Twins Separated at Birth
Bicycle commuting fundamentally is just riding your bicycle to and from work. Short distance or long, once a month or every day, you start at home, hopefully enjoy the ride (or else you’re doing it wrong), and then go about your business. Repeat the other way-round at the end of the day. You might tailor your bike with lights, fenders and even fat studded winter tires depending on your climate and length of commute. You might even choose to move your home and work to be more bicycle-commute friendly, with amenities such as agreeable weather, cycle paths, bike lanes, secure parking and even showers depending on what you value. At some point, if your commute is long enough, what you bring along every day to handle contingencies like inclement weather, injuries and mechanical breakdowns might start to look a lot like what you might bring on a bicycle tour.
Never the Twain Shall Meet
If your commute is long enough, not only are you packing most of the supplies you’d bring on a bicycle tour, but also you’re physically conditioning yourself for bicycle touring. If you’re like me, you’ve had an “a-ha” moment when you decided you could handle that bicycle tour you’ve been noodling about for so long, and you do. At some point you’ve spent enough that you decide you’d feel more secure with more savings, and you stop touring to work. If you still have the urge to continue your tour at some point then things get interesting. Depending on the length of your tour, you may have chosen to maintain a household, and maybe even your job. For short cycle-touring vacations, this is the case, and returning to “normal” is easy: you just go back to it at the end of your vacation and start dreaming about the next cycle-touring vacation. For longer cycle tours, this may not be the case. If you’re like me short cycle-touring vacations only fuel the desire to make life more cycle-touring and less vacation from work. Maybe you got rid of your stuff, including your car and house or apartment, to generate savings and reduce expenses. Then going back to “normal” isn’t so easy, but you aren’t really concerned about “normal,” you’re just looking for a brief interlude to build up your savings. You’re now looking for the specific combination of short-term work and short-term housing, and it becomes an exercise in optimizing for maximum income and minimum expenses. In my field and home town places offering short-term housing tend to be in the city, while places offering high-paying short-term (contract) work tend to be in the suburbs, outside the range of public transportation. Making matters worse, the climate means winter bicycle commuting to those places requires a very winter-specific bike, and you may not find much for bicycle-commuter-friendly amenities (even secure parking and/or showers) when you get there.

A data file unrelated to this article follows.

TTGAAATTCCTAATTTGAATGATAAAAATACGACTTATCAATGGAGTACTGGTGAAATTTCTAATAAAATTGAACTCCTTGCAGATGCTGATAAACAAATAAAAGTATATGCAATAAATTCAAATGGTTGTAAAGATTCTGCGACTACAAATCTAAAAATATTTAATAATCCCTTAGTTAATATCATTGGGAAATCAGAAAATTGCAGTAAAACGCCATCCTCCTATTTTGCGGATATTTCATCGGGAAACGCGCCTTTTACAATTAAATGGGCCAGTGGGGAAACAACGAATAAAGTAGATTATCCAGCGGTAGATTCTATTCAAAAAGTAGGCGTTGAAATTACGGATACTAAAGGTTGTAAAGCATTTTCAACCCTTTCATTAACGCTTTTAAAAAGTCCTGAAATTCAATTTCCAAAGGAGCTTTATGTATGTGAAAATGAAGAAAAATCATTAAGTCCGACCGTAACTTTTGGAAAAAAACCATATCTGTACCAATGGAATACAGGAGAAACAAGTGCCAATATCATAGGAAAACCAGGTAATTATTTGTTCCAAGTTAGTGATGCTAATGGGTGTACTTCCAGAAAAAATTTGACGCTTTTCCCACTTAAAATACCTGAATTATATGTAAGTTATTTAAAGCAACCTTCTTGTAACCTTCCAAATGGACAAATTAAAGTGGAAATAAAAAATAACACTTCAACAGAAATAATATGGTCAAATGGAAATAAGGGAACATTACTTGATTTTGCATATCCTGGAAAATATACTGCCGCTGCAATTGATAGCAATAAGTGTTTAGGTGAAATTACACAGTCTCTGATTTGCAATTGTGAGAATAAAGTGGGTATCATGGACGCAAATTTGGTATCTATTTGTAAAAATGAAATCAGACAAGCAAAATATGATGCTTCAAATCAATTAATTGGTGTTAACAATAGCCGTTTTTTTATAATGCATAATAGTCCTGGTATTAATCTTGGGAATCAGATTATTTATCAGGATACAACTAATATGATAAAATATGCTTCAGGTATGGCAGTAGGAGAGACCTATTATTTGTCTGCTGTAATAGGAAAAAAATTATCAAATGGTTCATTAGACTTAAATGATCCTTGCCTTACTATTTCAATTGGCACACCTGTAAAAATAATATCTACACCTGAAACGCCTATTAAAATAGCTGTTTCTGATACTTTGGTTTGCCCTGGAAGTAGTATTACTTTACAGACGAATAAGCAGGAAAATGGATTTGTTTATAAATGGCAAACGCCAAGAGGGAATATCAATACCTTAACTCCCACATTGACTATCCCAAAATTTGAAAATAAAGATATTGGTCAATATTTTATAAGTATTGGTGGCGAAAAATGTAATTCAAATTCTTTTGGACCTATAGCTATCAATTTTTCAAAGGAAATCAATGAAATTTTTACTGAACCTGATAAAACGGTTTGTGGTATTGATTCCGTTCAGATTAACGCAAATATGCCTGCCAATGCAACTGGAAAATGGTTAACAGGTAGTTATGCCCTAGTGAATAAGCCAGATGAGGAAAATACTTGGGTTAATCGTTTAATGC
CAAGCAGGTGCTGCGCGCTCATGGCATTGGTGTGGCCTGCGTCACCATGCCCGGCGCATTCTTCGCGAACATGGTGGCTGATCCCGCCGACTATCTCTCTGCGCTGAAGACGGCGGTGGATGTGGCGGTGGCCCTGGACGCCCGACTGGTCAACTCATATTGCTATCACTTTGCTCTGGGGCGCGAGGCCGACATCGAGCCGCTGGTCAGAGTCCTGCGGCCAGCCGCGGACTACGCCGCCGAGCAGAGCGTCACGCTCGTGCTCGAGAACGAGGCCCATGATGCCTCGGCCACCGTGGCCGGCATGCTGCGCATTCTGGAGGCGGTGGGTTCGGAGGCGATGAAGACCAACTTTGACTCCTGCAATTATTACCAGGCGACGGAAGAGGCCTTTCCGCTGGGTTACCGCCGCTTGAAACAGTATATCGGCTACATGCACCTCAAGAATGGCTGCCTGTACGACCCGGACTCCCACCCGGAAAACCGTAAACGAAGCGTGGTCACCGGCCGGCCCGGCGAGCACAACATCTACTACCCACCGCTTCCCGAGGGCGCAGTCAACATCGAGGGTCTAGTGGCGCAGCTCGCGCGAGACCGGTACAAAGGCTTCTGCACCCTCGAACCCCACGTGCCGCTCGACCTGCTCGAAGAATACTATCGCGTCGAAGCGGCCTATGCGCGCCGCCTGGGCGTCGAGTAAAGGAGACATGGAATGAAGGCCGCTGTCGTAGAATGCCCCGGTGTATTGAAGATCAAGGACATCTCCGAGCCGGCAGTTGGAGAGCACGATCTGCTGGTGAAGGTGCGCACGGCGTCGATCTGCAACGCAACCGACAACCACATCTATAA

That sucks. Now what?
The obvious answer is “Don’t Do That,” but stop to work somewhere with a milder climate. (Or maybe just “Don’t Do That There in Winter.”) Or, if you really insist on doing that there, buy a property you can live in when you’re working, storing your winter bike there and renting out the living space when you’re touring. Huh. To be continued…